Also the rhythmic pattern is repeated three different times. As with the troubadours and trouveres courtly love was the main theme of Machaut’s poetry, and this virelai is no different. The poetry addresses a lady and specifically talks about how the composer would show his faithfulness. In the refrain is a list of these things; to be faithful, to guard her honour, to seek peace, to obey, to fear, to serve, and to honour. Every time the refain melody is sung the text is a list. The lines of poetry in the original French, have two rhyming endings: the -er and the -ir, which form their own pattern.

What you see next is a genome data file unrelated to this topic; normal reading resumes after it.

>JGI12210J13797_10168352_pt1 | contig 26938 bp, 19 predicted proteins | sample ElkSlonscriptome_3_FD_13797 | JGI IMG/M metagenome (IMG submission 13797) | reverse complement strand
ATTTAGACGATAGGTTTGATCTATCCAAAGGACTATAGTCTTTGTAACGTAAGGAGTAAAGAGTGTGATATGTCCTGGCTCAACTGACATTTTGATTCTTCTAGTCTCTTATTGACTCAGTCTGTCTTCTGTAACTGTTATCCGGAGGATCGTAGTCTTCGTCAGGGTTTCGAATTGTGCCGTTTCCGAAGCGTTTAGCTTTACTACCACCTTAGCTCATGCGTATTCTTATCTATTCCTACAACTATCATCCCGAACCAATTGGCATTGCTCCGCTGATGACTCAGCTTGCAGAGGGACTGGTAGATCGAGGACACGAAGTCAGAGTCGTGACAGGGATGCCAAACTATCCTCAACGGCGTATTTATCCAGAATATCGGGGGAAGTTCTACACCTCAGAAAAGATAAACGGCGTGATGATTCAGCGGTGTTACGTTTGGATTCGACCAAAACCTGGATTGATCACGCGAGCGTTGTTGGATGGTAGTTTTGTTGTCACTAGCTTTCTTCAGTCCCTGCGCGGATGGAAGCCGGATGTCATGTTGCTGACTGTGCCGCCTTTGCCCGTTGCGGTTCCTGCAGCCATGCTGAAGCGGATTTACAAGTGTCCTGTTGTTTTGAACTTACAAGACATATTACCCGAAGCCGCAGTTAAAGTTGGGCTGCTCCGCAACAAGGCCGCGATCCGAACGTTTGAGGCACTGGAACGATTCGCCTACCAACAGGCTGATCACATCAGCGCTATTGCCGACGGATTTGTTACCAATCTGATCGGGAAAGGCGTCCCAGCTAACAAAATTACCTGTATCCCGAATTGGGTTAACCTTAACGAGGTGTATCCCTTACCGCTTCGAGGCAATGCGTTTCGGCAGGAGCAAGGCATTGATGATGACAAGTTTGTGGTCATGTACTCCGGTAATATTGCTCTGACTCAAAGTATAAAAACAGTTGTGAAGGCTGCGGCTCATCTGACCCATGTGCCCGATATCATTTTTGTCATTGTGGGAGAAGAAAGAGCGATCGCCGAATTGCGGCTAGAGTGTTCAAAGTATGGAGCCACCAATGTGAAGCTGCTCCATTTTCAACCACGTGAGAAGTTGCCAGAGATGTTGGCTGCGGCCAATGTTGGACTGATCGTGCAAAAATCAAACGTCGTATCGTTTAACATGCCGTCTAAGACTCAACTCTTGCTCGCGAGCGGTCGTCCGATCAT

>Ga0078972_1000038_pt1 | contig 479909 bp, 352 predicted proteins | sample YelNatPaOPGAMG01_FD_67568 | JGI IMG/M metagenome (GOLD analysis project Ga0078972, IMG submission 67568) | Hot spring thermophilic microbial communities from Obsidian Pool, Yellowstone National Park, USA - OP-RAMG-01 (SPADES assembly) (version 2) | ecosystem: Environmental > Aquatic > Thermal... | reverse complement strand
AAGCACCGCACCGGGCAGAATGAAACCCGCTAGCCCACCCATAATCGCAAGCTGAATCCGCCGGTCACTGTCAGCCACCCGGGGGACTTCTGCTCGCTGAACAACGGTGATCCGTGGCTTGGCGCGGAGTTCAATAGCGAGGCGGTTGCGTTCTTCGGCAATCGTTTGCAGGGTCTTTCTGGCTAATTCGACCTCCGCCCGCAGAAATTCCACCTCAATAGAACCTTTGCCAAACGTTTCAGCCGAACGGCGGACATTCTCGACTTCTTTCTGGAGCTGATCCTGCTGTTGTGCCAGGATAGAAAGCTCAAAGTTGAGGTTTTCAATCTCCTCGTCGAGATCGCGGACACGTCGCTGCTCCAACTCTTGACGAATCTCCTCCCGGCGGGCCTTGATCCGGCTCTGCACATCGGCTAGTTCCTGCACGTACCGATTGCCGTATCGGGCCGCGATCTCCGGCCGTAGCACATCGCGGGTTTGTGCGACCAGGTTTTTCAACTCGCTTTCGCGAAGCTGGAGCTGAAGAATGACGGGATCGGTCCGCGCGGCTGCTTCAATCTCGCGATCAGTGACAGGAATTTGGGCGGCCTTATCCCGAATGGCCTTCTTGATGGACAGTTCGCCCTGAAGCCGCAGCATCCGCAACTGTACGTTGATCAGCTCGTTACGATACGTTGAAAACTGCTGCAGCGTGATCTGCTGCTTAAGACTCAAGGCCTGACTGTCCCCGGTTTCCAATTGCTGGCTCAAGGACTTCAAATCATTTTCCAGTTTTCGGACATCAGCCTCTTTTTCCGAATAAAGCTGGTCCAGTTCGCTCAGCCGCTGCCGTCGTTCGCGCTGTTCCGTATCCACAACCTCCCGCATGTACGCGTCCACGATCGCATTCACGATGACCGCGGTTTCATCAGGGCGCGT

The rhymeing pattern in the refrain is always aabbbaba, and the pattern for the stanzas is always bbabbaaabbbaba, where “a” is the -er ending and “b” is the -ir ending. The Ars Nova changed a lot in music and essentially gave us out modern notation sytem. Machaut played a huge part in this period of music and his virelai Foy Porter shows how he used the styles of the ars nova. Foy Porter is one of Machaut’s many pieces that can give us an idea of how composers were using new techniques and ideas to please their audiences. What Machaut ‘s music achieved so beautifully was a natural combination of poetry with music.